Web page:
October 21 is Reptile Awareness Day (RAD), a day of recognition for reptiles and education about them. From Brookesia micra—leaf chameleons who are quite possibly the smallest reptiles—to Crocodylus porosus, the saltwater crocodile, reptiles are an important part of both wildlife and domestic companionship worldwide. In honor of RAD we’re happy to present “All About Bearded Dragons.”
It was only in the 1990s when bearded dragons were introduced to the United States, although our friends down under had been living alongside these wild ones for ages. Bearded dragons are indigenous to southeastern Australian deserts but over the last few decades their popularity here has exploded. There are plenty of reasons for their demand, including their relaxed temperament, low-maintenance lifestyle, and sociability. Additionally, bearded dragons are considered one of the better pet choices for first-time pet parents and even children because they’re so easy to care for!
In terms of diet, bearded dragons are quite flexible because they are omnivores. Among the best foods for them are crickets, earthworms, and leafy greens! They’re relatively sedentary so don’t worry about making extra efforts to provide exercise opportunities for them. With that said, bearded dragons can enjoy going on walks with their pet parents. Some might even allow you to dress them up for your outing, like this cosplay diva! The habitat for your new, scaly friend requires the most attention to detail in terms of their care. Temperatures in their tank must range between about 70 and 90 degrees Fahrenheit. Be sure to do plenty of research and shopping around to get the perfect habitat for your new family member before bringing them home.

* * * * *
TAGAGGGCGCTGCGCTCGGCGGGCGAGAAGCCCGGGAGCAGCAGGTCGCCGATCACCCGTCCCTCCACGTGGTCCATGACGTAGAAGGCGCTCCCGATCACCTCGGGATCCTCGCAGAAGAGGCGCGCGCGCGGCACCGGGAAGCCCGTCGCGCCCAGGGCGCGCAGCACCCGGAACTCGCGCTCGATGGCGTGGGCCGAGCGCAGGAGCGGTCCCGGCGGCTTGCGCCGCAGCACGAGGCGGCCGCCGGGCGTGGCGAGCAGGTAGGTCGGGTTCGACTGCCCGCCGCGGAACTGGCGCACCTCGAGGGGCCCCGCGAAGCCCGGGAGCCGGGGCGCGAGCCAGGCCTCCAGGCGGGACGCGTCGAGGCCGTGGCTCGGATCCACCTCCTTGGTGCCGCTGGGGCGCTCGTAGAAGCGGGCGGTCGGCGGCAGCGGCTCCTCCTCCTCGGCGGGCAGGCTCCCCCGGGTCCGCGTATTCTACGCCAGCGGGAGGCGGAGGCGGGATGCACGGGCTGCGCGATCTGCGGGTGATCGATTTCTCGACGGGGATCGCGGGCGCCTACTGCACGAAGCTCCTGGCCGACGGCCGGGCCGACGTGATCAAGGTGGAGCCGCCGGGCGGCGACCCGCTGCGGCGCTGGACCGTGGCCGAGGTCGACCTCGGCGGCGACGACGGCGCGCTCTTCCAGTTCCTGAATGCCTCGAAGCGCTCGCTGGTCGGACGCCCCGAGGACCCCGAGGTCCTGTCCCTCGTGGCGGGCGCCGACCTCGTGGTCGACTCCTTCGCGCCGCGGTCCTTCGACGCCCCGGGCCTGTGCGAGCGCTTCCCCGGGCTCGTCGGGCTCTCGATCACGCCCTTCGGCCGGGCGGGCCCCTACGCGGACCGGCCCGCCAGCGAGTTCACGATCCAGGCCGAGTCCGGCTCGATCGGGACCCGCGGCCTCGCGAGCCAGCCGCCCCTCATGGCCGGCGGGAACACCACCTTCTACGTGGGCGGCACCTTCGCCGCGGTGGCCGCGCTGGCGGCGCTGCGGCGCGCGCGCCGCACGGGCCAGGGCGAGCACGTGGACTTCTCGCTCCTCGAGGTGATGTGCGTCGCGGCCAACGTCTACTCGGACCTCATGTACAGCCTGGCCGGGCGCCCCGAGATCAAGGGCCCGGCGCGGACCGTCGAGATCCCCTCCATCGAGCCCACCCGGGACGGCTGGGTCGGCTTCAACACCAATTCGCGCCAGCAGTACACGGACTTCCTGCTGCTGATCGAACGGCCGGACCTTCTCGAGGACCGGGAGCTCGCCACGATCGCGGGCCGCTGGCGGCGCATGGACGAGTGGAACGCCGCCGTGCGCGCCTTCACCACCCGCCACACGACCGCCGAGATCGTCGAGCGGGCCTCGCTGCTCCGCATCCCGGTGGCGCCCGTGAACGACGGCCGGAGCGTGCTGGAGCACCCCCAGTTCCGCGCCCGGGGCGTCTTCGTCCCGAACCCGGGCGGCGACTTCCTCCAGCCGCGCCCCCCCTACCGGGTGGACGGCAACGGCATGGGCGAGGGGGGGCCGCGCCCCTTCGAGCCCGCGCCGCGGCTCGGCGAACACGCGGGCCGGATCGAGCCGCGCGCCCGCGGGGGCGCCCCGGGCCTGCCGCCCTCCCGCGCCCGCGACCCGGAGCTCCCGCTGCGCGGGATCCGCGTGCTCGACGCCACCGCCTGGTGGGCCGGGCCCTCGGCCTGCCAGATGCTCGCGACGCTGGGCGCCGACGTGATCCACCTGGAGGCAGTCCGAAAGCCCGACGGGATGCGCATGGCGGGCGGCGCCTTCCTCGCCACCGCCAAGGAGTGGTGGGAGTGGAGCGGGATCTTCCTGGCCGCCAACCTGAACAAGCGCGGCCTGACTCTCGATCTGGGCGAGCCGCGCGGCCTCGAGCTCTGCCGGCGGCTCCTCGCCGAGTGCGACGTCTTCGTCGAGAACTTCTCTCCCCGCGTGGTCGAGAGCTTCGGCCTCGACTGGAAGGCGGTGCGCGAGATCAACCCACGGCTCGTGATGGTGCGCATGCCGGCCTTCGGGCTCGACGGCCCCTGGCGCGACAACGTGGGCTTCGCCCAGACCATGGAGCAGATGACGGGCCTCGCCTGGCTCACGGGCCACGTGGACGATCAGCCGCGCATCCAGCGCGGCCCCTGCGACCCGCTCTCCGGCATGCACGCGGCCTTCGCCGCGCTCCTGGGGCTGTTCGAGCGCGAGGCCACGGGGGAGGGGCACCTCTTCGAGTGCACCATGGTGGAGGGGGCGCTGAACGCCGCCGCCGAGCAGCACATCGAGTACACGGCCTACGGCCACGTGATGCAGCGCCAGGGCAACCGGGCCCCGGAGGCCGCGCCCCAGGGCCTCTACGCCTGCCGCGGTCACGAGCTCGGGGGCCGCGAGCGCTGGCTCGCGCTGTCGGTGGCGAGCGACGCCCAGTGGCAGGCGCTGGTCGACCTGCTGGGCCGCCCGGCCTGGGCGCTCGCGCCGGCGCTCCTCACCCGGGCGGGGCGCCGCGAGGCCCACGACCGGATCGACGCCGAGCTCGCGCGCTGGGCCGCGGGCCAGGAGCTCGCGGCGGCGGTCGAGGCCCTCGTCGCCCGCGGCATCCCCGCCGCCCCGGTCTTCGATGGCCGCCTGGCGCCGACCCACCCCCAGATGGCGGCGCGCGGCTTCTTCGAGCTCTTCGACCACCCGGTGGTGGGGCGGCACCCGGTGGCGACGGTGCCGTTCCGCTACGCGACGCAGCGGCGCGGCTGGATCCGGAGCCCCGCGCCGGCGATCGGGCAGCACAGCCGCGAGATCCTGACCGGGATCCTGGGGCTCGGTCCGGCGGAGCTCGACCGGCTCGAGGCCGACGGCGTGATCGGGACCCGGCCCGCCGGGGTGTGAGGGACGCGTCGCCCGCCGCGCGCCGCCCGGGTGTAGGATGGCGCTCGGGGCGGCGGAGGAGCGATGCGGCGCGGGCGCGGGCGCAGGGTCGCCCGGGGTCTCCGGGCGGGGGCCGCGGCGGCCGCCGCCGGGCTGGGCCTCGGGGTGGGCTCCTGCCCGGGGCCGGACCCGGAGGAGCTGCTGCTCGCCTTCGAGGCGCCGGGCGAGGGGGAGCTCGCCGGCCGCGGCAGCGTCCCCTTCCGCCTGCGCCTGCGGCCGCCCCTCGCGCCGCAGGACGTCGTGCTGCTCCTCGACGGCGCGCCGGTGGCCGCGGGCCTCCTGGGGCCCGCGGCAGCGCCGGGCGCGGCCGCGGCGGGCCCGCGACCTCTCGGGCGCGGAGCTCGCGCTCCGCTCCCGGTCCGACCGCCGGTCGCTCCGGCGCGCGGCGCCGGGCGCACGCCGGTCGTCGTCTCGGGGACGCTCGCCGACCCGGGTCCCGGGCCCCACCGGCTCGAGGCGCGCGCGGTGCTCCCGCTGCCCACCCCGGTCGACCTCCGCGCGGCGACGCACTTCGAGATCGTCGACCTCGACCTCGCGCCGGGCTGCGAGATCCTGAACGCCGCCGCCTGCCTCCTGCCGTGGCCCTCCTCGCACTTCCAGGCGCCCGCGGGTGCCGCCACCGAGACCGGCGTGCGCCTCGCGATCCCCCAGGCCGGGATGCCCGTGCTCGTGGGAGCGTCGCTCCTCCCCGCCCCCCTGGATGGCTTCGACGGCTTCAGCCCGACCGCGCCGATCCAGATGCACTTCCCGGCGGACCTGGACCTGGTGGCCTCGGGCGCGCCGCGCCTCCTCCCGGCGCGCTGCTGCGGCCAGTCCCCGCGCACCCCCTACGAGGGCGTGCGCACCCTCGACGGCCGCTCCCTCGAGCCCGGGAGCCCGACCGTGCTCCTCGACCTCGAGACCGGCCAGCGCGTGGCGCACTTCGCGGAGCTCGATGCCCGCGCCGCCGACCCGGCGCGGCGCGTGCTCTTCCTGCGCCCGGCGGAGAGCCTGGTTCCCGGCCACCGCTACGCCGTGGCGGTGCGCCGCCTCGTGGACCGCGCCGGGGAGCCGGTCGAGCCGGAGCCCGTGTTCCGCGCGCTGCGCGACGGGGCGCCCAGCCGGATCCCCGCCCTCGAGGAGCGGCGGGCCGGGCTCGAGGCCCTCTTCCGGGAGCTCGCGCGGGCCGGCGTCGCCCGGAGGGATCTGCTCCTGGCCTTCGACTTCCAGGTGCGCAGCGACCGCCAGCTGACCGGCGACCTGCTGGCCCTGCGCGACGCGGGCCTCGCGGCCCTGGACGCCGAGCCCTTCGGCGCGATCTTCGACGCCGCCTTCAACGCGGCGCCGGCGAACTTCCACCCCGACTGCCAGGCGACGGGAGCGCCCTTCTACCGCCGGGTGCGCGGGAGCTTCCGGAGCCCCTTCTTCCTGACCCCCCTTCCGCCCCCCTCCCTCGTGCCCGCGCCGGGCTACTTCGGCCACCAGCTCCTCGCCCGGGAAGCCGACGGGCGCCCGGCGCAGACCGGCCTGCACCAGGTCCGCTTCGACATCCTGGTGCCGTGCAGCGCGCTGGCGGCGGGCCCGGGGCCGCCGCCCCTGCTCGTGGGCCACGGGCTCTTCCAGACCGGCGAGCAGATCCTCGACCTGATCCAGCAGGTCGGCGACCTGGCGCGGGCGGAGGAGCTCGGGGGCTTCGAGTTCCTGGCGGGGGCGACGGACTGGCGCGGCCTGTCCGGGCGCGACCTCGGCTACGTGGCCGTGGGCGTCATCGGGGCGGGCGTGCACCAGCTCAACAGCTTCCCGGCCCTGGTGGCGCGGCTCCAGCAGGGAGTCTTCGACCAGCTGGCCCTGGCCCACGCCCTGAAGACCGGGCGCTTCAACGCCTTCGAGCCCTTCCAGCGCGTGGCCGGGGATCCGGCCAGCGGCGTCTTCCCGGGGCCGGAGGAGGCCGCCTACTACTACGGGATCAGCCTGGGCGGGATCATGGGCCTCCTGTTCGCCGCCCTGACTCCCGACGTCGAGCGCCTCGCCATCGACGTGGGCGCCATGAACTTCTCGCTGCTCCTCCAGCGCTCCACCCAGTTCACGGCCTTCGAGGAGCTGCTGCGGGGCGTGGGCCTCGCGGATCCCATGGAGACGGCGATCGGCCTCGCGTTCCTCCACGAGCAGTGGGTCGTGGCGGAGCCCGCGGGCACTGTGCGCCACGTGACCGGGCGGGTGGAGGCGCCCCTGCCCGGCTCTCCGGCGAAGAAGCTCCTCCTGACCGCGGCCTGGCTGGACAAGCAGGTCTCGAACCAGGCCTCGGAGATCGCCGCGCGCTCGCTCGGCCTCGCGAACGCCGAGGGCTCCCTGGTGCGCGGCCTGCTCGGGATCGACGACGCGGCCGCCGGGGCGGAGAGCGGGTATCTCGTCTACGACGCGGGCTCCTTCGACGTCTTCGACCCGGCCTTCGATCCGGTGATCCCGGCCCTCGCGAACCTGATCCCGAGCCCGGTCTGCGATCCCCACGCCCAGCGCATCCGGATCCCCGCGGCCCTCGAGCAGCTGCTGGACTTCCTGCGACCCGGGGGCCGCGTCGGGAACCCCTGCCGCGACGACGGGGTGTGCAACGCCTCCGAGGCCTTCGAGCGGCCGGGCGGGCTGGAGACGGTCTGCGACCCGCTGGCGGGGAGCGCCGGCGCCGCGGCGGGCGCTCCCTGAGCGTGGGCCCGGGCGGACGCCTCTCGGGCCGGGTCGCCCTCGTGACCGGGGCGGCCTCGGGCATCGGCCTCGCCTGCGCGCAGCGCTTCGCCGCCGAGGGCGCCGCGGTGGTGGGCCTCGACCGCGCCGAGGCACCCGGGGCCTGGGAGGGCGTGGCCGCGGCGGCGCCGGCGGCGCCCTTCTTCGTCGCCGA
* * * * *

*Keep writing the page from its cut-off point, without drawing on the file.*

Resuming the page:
“Beardies,” as they are affectionately called, live about a dozen years although some may live longer. According to the Guinness Book of World Records the oldest bearded dragon we know of was named Sebastian. He lived to be 18 years old! Because of their long life spans, getting a bearded dragon should not be an impulse decision. While they’re easier to take care of than numerous other pets they still need regular check ups, time and attention, and dedication. There are also a couple of risks involved with having reptiles.
The main risk in having any reptile as a pet including a bearded dragon is Salmonella. The Centers for Disease Control and Prevention (CDC) have a list of considerations and safety guidelines for handling that pet parents ought to be aware of and take into account before bringing a reptile into the home.
After weighing the pros and cons of keeping a bearded dragon as a pet and deciding that you’re ready for that commitment then you’re ready to go get one. Your best bet will be a reptile show where you can meet the beardies you’re interested in, interact with them, and learn about their upbringing. Other options do include breeders and pet stores. Once you’ve found the right companion, call NOVA Pets Health Center at (703) 378-9791 to arrange an initial checkup and care consultation!